Friday, July 8, 2016

Not for Dummies

The consistency in the Dummies series has a lot more to do with formatting than textual content. From the beginning of the series in 1991,1 different authors and editors have been used for different books. And now that there are gazillions of titles offering instruction in everything from fishing to Einstein, such consistency would be near impossible. So you never know just what you're going to get. The reviewed version is written by Joe Duarte, author of a number of trading books, For Dummies and otherwise. It was published last year, an update of the 2008 original by George Fontanills.

The reason this book is not for dummies is that the subject is so complex. Only one page is needed to explain the different types of options, but how to use them, and when to use them take more than a cursory look. For the math-averse, it is even more difficult. With that in mind, the book does give a good description of these concepts. It is more of a reference than a how-to book.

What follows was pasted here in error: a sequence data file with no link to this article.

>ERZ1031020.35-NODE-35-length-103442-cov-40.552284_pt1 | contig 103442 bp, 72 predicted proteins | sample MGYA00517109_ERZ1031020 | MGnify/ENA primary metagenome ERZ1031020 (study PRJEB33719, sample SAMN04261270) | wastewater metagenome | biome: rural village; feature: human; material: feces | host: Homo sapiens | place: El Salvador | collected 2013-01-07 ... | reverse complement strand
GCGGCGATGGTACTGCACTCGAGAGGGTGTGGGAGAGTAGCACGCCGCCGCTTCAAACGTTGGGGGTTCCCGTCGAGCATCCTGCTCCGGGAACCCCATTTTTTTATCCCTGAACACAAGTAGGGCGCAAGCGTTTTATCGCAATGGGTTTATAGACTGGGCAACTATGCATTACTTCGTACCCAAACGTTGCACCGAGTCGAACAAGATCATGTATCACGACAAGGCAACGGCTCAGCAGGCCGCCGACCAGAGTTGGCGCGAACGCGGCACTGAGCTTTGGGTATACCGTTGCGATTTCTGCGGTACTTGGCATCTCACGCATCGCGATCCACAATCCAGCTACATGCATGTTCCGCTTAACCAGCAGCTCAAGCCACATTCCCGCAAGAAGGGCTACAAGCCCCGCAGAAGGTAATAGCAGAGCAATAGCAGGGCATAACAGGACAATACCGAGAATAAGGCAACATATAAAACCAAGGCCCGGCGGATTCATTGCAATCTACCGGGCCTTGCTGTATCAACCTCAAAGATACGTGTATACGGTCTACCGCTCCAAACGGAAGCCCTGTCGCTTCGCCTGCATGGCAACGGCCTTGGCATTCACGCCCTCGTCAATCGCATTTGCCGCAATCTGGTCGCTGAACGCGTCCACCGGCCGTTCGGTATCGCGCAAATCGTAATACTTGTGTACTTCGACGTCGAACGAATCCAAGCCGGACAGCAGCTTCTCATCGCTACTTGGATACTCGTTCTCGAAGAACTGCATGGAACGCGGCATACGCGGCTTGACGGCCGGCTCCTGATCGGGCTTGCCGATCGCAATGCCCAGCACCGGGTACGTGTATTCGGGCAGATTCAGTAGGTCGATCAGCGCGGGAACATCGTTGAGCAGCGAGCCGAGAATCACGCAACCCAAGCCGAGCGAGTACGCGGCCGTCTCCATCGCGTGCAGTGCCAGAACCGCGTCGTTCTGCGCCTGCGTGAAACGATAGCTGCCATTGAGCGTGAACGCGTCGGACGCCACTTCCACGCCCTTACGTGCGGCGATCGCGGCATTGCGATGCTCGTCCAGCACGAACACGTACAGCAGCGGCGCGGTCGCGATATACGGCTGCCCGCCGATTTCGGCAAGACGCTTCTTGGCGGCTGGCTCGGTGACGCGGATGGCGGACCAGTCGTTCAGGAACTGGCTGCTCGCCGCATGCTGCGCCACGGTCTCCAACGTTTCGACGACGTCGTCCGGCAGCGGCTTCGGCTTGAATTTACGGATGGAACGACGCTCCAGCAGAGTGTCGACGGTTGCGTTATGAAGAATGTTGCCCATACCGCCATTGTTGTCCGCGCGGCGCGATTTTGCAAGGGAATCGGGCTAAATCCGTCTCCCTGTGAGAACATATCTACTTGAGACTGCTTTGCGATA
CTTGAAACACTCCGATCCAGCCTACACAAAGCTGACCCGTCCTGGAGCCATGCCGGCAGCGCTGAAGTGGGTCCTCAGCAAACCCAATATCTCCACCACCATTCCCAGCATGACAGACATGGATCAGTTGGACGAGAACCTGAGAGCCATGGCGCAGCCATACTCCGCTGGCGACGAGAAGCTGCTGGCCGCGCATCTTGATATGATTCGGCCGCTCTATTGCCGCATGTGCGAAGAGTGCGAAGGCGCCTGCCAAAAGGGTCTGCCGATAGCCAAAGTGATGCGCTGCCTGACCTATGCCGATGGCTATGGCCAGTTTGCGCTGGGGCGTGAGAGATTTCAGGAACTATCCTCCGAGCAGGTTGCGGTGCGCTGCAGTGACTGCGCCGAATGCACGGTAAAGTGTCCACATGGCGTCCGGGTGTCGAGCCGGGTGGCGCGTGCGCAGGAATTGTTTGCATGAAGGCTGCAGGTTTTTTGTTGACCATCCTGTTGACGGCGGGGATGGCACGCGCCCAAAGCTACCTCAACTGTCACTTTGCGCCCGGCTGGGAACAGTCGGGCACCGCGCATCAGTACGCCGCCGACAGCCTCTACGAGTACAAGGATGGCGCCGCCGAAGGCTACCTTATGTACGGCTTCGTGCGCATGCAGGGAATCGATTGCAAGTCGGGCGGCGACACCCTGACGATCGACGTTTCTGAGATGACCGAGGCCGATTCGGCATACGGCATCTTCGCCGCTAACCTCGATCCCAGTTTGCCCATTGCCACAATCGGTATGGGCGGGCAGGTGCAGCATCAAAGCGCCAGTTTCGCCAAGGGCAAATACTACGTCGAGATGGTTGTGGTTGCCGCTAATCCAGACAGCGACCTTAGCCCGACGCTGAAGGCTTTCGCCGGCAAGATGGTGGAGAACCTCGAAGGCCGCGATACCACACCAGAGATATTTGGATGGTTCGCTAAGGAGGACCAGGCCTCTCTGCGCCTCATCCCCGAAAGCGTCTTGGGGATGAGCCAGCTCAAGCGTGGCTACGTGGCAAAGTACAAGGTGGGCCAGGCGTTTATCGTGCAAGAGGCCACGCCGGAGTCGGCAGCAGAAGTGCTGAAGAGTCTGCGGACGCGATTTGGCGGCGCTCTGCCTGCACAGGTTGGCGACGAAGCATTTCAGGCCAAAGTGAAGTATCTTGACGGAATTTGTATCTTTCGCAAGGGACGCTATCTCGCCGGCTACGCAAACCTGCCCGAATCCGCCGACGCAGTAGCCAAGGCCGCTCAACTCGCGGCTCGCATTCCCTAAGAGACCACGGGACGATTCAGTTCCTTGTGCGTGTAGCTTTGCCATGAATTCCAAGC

I have two complaints about the book. One is that it covers much more than options. Many pages are devoted to stock trading and technical analysis. My second negative is the graphs. Though they are explained adequately by the text, the lack of color (common to the Dummies series) makes them very difficult to read, and impossible to decipher without the description in the body of the text.

I became interested in trading options while watching the Tasty Trade network. I have used them in a limited fashion to reduce the cost of my stock trades. This isn't really trading as I would define it, but it works for what I am trying to do. For this reason I think anyone who actively manages his own investments should consider the most basic of option strategies. Trading options as a stand-alone method of making money requires a lot of attention, at least thirty minutes each day. Because the subject is so complex, even professional option traders generally stick to one or two strategies that they get to know well. For the time being, I am not willing to devote such time to the task. One surprising fact I have learned is that options trading takes less capital as an initial investment. So individual "retail" investors are not excluded from trading, and in fact may have an advantage over large institutions, because the size of their trades can affect prices and even the direction of underlying stock price movement.

If you are all about options trading, this would be a nice addition to your library. But it is not for the faint of heart. Be ready to put on your thinking cap and whip out your calculator.